Most of us get our race engines tuned on a dyno at some stage and it is normally one of the more exciting days of a race car build. By its nature this tuning does not hapen very often. What about all the running time you have between dyno sessions ?
The rolling road dyno has two key tools - the measured load on the car and the the air - fuel meter. If we load up the engine on the road or race track and measure the air / fuel ratio can't we achieve the same thing ? We can't print out a nice power curve but we can improve the tune of the engine.
A lambda sensor measures the difference between the oxygen in the atmosphere and the oxygen in the pipe. This difference produces a very small voltage which needs to be looked after and turned into a sensible signal. While doing this the controller also heats the sensor and maintains the correct temperature. So the controller has the job of maintaining the correct temperature, and conditioning the signal.
This lambda controlling task is done inside some ECUs like the Motec M800 or the Pectel SQ6. However the current trend is to reduce the size of the ECU and put the controllers outside the ECU.
The ECU has the unenviable job of fuelling the engine under a variety of conditions, the main parameters being throttle angle and rpm. Other influences are many, engine temperature, air pressure, intake air temperature, and many more to what ever sophistication the ECU can handle.
All these influences go into the engine along with fuel quality and timing to produce a lamdba value we can record and inspect.
If I am attending a dyno session I observe the dyno air / fuel meter and I always have at least one lambda sensor properly mounted in the exhaust pipe. The sensor should be being about a metre away from the head in a sealed exhaust pipe. This is the ideal position. I have worked with a well known touring car engine builder who was obsessed with having a completely sealed exhaust front to rear just so they can rely on the lambda sensor being accurate. Any gaps in any joints can suck air that dilutes the exhaust and gives an incorrect reading.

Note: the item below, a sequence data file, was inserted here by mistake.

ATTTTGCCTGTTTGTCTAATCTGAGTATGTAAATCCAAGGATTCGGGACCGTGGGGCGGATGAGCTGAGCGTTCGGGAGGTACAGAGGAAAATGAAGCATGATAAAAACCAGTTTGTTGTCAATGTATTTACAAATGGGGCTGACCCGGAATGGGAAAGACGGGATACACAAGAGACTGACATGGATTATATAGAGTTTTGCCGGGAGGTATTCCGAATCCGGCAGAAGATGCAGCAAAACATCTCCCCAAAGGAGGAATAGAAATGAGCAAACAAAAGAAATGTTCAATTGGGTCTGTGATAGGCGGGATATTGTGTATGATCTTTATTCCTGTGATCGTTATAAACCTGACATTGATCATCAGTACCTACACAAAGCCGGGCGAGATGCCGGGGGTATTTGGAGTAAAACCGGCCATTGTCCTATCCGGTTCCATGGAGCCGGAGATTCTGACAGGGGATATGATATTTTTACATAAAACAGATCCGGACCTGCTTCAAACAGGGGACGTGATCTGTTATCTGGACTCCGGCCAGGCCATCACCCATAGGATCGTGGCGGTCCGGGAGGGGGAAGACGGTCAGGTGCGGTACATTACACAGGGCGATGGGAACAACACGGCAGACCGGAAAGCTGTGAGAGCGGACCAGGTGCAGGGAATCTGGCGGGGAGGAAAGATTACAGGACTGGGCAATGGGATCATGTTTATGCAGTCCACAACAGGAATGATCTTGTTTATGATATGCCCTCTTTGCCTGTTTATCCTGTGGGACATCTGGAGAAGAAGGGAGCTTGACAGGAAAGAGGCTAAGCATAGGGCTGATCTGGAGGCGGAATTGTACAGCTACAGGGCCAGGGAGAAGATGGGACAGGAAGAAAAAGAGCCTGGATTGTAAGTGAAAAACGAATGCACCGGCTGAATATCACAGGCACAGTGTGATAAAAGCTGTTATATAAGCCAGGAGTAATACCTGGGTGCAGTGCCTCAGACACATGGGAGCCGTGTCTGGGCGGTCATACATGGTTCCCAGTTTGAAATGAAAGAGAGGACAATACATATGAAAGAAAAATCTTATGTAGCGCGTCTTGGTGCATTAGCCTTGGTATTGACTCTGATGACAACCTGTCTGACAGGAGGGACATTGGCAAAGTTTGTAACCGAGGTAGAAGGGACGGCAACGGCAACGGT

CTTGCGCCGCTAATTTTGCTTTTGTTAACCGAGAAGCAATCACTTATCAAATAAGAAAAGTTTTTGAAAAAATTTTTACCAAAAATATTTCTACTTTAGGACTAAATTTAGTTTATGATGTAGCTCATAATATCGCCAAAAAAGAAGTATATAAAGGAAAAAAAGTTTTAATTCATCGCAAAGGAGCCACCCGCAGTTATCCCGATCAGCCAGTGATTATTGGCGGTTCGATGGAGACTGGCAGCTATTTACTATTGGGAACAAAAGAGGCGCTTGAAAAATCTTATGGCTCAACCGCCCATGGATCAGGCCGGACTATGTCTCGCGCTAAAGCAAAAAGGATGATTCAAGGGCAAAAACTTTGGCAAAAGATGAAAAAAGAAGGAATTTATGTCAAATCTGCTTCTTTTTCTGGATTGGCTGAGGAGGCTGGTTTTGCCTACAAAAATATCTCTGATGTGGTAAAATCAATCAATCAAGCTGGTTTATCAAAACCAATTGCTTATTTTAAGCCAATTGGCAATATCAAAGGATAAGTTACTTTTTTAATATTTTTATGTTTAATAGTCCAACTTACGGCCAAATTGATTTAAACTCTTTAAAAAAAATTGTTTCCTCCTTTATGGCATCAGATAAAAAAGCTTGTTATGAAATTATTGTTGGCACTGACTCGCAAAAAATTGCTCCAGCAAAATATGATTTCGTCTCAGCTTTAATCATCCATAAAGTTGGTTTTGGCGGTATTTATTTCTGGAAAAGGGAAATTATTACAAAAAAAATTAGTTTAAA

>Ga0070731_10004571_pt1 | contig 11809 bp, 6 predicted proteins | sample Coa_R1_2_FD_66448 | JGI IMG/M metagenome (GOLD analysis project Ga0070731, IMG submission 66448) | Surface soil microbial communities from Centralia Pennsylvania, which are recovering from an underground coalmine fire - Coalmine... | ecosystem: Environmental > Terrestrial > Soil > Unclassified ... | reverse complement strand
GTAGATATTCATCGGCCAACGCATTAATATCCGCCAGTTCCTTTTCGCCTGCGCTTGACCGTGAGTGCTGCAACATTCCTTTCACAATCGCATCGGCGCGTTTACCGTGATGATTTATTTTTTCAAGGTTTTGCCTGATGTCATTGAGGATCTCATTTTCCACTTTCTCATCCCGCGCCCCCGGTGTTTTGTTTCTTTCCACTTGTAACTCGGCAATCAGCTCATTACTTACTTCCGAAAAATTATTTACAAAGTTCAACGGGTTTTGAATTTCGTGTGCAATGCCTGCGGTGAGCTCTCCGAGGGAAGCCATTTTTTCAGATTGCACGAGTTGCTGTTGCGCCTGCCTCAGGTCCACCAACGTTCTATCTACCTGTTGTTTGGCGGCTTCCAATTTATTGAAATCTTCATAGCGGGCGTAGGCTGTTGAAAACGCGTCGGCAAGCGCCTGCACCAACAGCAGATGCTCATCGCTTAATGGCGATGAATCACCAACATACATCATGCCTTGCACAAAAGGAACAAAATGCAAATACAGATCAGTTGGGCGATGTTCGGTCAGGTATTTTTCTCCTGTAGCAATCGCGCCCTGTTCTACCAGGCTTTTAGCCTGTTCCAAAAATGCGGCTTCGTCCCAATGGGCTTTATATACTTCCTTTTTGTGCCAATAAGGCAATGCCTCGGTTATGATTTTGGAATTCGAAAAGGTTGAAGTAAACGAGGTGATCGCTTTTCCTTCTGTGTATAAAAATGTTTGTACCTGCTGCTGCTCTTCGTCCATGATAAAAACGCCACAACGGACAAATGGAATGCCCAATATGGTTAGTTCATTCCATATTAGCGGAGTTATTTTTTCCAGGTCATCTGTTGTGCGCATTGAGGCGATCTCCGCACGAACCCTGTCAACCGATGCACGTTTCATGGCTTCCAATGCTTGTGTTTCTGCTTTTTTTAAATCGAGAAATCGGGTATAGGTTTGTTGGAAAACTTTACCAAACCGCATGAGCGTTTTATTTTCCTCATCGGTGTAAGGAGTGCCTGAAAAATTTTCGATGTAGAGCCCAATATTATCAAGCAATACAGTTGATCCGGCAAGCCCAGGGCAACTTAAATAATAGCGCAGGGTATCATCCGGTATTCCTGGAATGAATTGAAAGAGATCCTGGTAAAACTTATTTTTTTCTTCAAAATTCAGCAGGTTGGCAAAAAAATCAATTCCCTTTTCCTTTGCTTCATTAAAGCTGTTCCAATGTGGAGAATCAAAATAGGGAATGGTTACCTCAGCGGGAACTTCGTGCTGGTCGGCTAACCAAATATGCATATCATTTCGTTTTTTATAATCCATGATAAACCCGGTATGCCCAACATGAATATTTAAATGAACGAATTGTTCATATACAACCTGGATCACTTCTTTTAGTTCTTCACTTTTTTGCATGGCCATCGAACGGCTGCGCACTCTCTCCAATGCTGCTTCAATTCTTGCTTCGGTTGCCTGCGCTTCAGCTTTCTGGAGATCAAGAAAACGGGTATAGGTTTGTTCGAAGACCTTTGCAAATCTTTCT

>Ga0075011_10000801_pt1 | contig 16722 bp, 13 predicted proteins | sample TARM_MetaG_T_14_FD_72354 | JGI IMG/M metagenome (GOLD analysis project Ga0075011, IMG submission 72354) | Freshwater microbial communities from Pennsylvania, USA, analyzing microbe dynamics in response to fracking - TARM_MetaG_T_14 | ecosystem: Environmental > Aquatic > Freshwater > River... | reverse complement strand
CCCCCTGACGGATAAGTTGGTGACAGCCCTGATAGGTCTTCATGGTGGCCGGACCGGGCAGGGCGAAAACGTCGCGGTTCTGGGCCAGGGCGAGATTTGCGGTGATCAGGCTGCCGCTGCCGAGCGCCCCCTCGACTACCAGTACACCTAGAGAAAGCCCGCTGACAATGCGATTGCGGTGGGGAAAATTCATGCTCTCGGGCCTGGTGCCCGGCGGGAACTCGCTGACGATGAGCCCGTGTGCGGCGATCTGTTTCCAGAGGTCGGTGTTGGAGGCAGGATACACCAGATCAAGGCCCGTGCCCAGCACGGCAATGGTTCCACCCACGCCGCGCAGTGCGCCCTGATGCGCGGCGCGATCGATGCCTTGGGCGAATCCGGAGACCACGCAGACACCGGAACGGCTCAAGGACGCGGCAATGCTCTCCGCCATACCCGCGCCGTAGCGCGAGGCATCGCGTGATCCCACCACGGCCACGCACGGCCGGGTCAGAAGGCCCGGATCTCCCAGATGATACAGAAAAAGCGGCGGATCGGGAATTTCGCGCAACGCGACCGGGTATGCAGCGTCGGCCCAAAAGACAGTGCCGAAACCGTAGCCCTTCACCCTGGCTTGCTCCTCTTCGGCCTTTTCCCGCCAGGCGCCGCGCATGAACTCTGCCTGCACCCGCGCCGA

The importance of recording all this can't be stressed enough. There is too much going on, too many influences not to have a proper record of all this activity. A lambda controller without a datalogger is like a formula one car without a rear wing.
Often the ECU is a very good datalogger, but there are many being used today that have no memory or are expensive to upgrade. Some of the current ECUs no longer have lambda controllers built into them. So this is where a standalone controller like the Aim LCU One can control the lambda heater, and send a signal to the datalogger. The signal can go into to an Aim dash logger or into an analog channel in the ECU.
The on road dyno has many benefits. Getting part throttle or transient conditions is difficult and time consuming on a dyno. Most dyno runs are done at full throttle because it is easy and the customer wants a power curve ! Making the car drivable is more important and this is best done in real world driving conditions - making a data logger one of the best tools in your racing arsenal.
The LCU One is a small controller connected to a power supply and a Bosch 4.9 wideband lambda sensor. The 4.9 sensor is a cheap and robust sensor compared with sensors used in the past. It can tolerate abuse and a wide range of fuels, even 2 stroke and diesel.
The screen shots below are from my BMW with a 2.5 litre M20 engine on the front straight at Taupo race circuit. It has a standard ECU with a modified eprom that can go another 400rpm over standard. As the chip has been modified I suspected the tuner will not have missed the opportunity to throw some more fuel at it.
The equipment used was an Aim Evo 4 logger and an Aim LCU One lambda controller using a Bosch 4.9 sensor. The data is as simple as possible, just rpm and Lambda.
It turns out that the engine tune can stand some improvement !
Perfect air / fuel ratio of 14.7 : 1 is represented by lambda 1.0 Peak power is around 0.9, superior fuel economy any where above 1.0
The areas in question are down the straight so we can assume full throttle, a similar situation to what we see on most dyno runs.
Graph one. The lower trace in red is the lambda. The graph range is between 0.75 and 1.0. The black trace is rpm between 3 and 7000 rpm. The red lambda trace wobbles in a S curve, generally rich ( around 0.83 ), gets richer, and leans off as the rpm rises. The leanest it ever gets is .88 or .89. This confirms my suspicion that the tuned chip, has just had more fuel put into it.
Graph two. The excessive richness is particularly bad at 4800rpm. This is the first place to start when retuning this ecu.
This is a deliberately very simple example how your on board dyno can be used to tune your car with real world data. Even if you don’t map the ecu your self this gives a tuner or a dyno operator so much information to start with you should require fewer runs on the dyno.
More detailed analysis with for example part throttle or manifold air pressure will give added information making for informed changes to the ECU's fueling map. Particular attention should be paid to the first 20 % of throttle opening as this is the area of the map the the driver really feels, trying to get response and a smooth transition onto power mid corner.
For more information on the Aim LCU One go to the Aim website - Aim LCU One